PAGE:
Shameless promotion? (1)

Anonymous Coward | more than 3 years ago | (#35047434)

Shameless promotion. NetworkWorld has too many of them. Maybe Slashdot should stop posting articles from them?
And I tried to use Open-Xchange once. Not quite that usable, unless they've made big progress.

Re:Shameless promotion? (1)

Megaweapon (25185) | more than 3 years ago | (#35048342)

Look at the submitter's handle, then look at the author's name of the NetworkWorld article...

Who asked for an open-source Exchange server (-1)

Anonymous Coward | more than 3 years ago | (#35047446)

... that plays Counterstrike? See, this is why Microsoft wins. Focus, people.

Remote wipe? (1)

MrQuacker (1938262) | more than 3 years ago | (#35047456)

Why is this better than MS? And can someone still remote wipe all my iStuff remotely? (with/out my permission)

Re:Remote wipe? (1)

johnsnails (1715452) | more than 3 years ago | (#35047480)

Its not!

Re:Remote wipe? (0)

Anonymous Coward | more than 3 years ago | (#35047504)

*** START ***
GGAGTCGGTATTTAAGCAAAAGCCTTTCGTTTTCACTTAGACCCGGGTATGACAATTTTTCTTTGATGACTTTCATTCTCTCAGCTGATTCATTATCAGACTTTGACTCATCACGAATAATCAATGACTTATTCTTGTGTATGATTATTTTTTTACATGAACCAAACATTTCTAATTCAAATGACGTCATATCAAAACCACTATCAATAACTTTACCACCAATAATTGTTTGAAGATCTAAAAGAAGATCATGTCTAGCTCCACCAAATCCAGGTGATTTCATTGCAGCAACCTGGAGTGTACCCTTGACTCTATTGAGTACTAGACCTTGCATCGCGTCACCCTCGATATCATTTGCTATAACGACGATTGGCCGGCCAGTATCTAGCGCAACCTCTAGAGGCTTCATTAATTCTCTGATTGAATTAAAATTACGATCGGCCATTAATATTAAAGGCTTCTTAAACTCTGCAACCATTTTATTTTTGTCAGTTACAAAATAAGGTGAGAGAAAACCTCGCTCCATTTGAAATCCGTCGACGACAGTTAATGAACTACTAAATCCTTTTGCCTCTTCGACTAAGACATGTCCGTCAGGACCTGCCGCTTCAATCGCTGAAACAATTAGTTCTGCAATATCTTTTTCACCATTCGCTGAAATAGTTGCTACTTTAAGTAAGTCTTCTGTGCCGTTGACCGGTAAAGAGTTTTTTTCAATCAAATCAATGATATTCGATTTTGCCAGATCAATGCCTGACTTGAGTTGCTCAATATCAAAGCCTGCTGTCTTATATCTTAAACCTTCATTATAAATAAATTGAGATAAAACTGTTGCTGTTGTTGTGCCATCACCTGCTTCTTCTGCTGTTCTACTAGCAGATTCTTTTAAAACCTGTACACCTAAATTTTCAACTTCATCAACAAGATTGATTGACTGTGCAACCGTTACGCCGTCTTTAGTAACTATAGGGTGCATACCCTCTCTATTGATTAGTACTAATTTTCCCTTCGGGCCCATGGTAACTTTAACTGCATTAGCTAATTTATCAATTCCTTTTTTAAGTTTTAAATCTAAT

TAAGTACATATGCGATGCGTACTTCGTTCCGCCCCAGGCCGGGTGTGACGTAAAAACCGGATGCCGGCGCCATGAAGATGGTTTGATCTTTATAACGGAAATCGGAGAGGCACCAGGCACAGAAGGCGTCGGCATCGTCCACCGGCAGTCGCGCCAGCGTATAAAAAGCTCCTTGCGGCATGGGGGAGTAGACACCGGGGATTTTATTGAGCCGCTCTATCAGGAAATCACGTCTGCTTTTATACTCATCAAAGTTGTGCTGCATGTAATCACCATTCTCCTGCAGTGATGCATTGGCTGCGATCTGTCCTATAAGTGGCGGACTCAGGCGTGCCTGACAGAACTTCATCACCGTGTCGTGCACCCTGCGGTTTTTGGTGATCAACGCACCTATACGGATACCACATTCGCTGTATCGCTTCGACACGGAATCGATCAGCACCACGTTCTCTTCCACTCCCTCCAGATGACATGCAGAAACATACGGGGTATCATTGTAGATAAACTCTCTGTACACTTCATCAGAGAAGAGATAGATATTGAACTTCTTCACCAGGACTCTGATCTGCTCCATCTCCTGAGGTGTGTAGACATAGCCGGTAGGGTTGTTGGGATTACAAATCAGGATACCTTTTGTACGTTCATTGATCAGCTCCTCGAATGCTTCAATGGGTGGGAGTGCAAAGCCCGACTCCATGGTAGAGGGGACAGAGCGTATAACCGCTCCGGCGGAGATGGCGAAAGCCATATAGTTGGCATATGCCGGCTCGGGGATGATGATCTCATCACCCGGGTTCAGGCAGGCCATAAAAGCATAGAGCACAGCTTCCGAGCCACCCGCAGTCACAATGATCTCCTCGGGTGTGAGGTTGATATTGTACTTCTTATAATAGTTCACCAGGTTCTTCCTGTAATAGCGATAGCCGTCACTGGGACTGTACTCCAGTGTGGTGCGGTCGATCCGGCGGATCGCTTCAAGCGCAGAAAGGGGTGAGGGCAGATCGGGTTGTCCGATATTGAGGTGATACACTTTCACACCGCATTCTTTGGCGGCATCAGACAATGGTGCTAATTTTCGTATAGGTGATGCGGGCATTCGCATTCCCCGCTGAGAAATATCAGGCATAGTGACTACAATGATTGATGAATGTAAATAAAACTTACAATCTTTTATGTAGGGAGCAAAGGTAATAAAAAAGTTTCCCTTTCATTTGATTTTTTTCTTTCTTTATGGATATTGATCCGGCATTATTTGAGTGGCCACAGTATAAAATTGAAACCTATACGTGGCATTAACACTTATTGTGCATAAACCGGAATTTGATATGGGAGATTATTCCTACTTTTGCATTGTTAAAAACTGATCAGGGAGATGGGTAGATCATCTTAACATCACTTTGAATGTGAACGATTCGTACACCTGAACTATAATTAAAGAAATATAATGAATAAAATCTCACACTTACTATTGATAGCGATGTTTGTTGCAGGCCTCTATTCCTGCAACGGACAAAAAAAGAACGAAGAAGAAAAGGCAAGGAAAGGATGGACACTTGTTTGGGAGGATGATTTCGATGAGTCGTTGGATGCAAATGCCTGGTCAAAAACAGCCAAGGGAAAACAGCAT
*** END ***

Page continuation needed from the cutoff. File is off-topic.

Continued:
Generally if you connect your iStuff to your companies network, you have to sign something saying you understand that they have the right to wipe said device. Unless the admins are morons, of course.

Re:Remote wipe? (1)

mysidia (191772) | more than 3 years ago | (#35047634)

Generally if you connect your iStuff to your companies network, you have to sign something saying you understand that they have the right to wipe said device. Unless the admins are morons, of course.

Except it's not always to your "companies network". In many cases it's to your ISP or e-mail hosting provider account.

Can you explain what business a hosting provider has being able to wipe your device?

Even if they promise only to use the option if you cancel services (or fail to pay your bill).... what business does anyone have being able to wipe your device just because you connected to their server, really?

Re:Remote wipe? (1)

Macthorpe (960048) | more than 3 years ago | (#35048324)

What evidence have you seen that e-mail hosting providers wipe accounts without instruction from their customers?

If they started doing that, it would basically be the same as kicking their own customers in the nuts and telling them to switch provider.